1 Kings 3:5-15
In Gibeon the LORD appeared to Solomon in a dream by night: and God said, Ask what I shall give you.…
I. THE HONOUR OF THIS PRECOCIOUS WISDOM IS PERHAPS DUE MORE TO DAVID THAN TO SOLOMON HIMSELF. His understanding, his feelings, his desires are what they are; in one word, he is what he is only because he has the inestimable privilege of succeeding much a father as King David. His dominant thought, from which spontaneously springs his prayer, is that of the immensity of his task and his incapacity to perform it. He feels his profound need of God's help. He learns to rely upon it. He has recourse to it with confidence. What a help to find in the memory of a father, as a second conscience accompanying us through life! Like the Polish King Boleslaus, who carried about with him the portrait of his father, and for whom it was enough, in cases of difficulty or peril, to cast a glance upon the revered image and say, "Boleslaus, thy father sees thee!" to recover his wisdom and courage about to forsake him.
II. A PROPER DISTRUST OF HIMSELF, VERY RARE AT HIS AGE AND IN HIS CIRCUMSTANCES (vers. 7-9). It was no trifling matter to be called upon to govern so important and unmanageable a nation as Israel. Generally speaking, men see the pleasures and privileges of power before they are made aware of its duties. An exalted position is always an object of envy and ambition. But at the age when one casts on life that long look of confidence and hope, which smooths down beforehand all its difficulties, and takes in only its bright and sunny aspects; at the age when one believes and hopes all things, how many others would have become intoxicated with pride and self-confidence!
III. HIS WISE APPRECIATION OF EARTHLY BLESSINGS. To this offer of the Almighty, "Ask what I shall give thee," who would not expect to hear a young man, scarcely yet seated on the throne, reply by demanding what men most desire on earth — a long and happy life, unlimited and undisputed power, a glorious reign, and unbounded wealth? Not so, however; Solomon begins life by wisely putting all these things in their proper place. There before us success, wealth, the open fountain of all earthly felicities, a choice to make from among the prizes which the world temptingly offers its elect. Who, having communed with himself, would say, "Lord, give me the wisdom and grace I need to accomplish faithfully Thy work here below! That is the limit of my desires; I would it were also the limit of Thy gifts"? I fancy I hear, bursting forth from the silence of your hearts some such prayers as these: "Lord, raise me above my fellow-men; give me, in the profession I have chosen, such facilities as will secure for me undisputed success; make me rise promptly to that fame which appears to me from afar as the sweetest of all enjoyments." That is a young man's prayer, no doubt. "Lord, give me all the outward advantages of beauty, grace, wit, all that gratifies vanity." That is, the prayer of a woman who perhaps does not think herself worldly-minded. "Lord, be pleased to increase by successful undertakings the patrimony I have received of my ancestors; assure me an exalted and wealthy station; grant that I may provide for my children such positions as will enable them to move in the highest circles of society." That is perhaps the inward request of a man of deep convictions, and well known in the field of Christian activity. I dare not proceed! God is wise not to lead us into temptation by permitting us, as he did Solomon, to pray for the satisfaction of our earthly desires.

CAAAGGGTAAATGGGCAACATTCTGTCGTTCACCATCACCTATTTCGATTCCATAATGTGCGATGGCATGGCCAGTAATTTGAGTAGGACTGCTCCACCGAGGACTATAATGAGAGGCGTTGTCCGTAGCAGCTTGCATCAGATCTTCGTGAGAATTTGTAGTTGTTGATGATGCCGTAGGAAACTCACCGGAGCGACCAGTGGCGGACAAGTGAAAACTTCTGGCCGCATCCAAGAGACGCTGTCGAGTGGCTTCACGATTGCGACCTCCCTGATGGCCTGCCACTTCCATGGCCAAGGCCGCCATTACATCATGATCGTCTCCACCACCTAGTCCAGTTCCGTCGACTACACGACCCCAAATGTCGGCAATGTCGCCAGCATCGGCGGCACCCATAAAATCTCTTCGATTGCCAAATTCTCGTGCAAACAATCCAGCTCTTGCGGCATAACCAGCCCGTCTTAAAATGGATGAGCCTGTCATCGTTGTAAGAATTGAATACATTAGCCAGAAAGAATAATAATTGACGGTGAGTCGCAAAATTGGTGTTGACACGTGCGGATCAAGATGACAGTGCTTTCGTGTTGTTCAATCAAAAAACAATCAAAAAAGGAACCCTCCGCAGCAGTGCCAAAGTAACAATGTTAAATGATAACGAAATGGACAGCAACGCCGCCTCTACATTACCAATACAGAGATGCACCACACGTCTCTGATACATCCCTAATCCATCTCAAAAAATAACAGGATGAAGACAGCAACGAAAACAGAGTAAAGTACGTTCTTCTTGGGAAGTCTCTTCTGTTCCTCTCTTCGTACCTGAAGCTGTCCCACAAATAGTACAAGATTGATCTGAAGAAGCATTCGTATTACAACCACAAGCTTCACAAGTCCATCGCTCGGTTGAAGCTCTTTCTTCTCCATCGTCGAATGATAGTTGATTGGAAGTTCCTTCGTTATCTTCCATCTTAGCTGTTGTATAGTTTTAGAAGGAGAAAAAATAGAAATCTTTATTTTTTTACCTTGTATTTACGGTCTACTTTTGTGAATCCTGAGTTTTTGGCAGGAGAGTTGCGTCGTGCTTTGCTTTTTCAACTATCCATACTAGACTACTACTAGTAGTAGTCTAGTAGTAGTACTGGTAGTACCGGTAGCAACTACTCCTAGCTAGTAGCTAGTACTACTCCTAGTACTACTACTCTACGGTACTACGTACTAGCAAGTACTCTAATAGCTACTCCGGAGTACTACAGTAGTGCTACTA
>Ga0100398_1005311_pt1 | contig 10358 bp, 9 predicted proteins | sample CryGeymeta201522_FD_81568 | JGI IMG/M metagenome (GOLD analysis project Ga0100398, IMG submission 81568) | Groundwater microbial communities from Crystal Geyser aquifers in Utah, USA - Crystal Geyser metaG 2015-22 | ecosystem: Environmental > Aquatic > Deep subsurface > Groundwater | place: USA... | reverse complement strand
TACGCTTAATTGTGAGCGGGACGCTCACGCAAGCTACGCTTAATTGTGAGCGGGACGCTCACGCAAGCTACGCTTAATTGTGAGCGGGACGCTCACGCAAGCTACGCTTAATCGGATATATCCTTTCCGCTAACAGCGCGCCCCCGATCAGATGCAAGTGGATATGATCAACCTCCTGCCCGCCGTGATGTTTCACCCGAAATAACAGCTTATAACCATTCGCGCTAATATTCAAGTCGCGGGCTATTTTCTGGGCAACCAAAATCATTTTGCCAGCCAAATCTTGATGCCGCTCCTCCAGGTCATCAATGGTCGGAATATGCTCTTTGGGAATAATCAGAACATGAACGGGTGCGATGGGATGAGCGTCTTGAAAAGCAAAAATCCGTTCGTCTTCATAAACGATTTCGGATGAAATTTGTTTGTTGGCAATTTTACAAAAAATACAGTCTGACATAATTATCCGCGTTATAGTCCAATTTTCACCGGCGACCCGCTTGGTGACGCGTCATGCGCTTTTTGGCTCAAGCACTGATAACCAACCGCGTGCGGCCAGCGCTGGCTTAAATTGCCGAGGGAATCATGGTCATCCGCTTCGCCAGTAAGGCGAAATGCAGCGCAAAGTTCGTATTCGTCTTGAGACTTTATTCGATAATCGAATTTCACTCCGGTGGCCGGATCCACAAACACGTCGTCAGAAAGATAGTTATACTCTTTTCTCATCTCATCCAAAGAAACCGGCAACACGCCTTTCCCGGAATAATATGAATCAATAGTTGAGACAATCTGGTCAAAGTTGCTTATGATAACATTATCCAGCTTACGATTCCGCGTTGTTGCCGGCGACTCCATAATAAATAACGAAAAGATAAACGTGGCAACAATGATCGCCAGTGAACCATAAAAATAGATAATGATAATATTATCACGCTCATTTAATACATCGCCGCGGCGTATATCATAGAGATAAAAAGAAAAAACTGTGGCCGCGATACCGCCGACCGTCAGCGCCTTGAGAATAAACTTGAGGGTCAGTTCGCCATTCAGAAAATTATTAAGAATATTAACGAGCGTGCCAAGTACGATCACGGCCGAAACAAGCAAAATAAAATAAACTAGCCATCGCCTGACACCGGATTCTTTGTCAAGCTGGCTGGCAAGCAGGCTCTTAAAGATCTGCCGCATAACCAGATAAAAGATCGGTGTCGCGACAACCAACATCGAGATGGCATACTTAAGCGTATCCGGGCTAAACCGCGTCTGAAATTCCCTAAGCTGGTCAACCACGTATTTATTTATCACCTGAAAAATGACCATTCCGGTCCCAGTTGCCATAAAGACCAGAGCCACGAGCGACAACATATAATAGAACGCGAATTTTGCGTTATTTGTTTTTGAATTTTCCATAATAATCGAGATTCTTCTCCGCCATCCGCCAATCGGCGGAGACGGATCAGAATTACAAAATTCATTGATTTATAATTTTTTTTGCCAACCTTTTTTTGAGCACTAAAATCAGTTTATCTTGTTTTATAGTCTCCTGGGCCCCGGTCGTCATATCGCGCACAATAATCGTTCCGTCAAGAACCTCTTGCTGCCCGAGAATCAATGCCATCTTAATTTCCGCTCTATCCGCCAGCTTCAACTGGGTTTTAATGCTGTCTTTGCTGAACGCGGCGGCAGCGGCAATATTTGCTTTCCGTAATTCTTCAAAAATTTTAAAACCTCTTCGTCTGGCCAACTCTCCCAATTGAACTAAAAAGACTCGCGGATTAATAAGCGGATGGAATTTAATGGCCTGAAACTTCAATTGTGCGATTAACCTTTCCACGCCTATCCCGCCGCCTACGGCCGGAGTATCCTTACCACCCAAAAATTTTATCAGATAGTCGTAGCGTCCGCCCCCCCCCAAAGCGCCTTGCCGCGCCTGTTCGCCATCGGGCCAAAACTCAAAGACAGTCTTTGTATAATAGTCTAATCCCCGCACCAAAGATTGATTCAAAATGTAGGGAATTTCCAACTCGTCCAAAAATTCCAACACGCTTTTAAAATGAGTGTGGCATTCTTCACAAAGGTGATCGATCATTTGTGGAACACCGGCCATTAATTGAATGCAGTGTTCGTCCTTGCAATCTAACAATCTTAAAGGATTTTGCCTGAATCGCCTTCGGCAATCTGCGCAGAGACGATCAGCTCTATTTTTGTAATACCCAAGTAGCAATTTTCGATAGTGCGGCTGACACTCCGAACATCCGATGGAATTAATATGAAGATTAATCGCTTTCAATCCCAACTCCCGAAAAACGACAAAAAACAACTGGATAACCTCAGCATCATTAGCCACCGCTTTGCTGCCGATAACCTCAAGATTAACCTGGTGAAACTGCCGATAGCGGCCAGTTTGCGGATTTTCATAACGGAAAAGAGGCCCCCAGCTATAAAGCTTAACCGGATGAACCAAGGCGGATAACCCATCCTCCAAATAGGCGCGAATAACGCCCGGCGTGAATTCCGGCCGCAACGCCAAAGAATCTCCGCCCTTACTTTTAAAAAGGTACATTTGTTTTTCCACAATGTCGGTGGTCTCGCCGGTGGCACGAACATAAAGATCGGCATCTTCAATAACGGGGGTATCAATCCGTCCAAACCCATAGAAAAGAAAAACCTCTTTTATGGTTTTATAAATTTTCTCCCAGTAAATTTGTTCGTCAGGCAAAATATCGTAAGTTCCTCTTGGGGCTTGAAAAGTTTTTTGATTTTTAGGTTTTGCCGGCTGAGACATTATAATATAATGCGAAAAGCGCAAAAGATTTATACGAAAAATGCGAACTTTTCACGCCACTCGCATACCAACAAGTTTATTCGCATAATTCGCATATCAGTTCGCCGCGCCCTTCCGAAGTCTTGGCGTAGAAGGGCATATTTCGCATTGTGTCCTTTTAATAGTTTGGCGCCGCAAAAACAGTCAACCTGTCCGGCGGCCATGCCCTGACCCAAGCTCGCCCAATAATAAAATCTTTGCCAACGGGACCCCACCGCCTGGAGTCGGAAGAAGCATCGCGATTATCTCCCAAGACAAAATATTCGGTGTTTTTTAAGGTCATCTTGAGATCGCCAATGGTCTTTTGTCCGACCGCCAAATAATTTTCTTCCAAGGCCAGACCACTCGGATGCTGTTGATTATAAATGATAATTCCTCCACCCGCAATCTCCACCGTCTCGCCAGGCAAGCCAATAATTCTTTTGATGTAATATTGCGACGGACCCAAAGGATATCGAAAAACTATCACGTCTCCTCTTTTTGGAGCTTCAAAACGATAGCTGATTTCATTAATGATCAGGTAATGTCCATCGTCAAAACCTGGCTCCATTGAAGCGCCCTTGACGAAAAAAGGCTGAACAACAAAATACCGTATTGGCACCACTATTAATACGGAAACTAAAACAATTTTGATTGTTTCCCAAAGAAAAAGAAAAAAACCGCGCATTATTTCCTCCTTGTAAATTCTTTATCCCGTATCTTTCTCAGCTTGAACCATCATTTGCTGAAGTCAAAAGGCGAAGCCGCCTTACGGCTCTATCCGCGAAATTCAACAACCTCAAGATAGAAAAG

Parallel VersesKJV: In Gibeon the LORD appeared to Solomon in a dream by night: and God said, Ask what I shall give thee.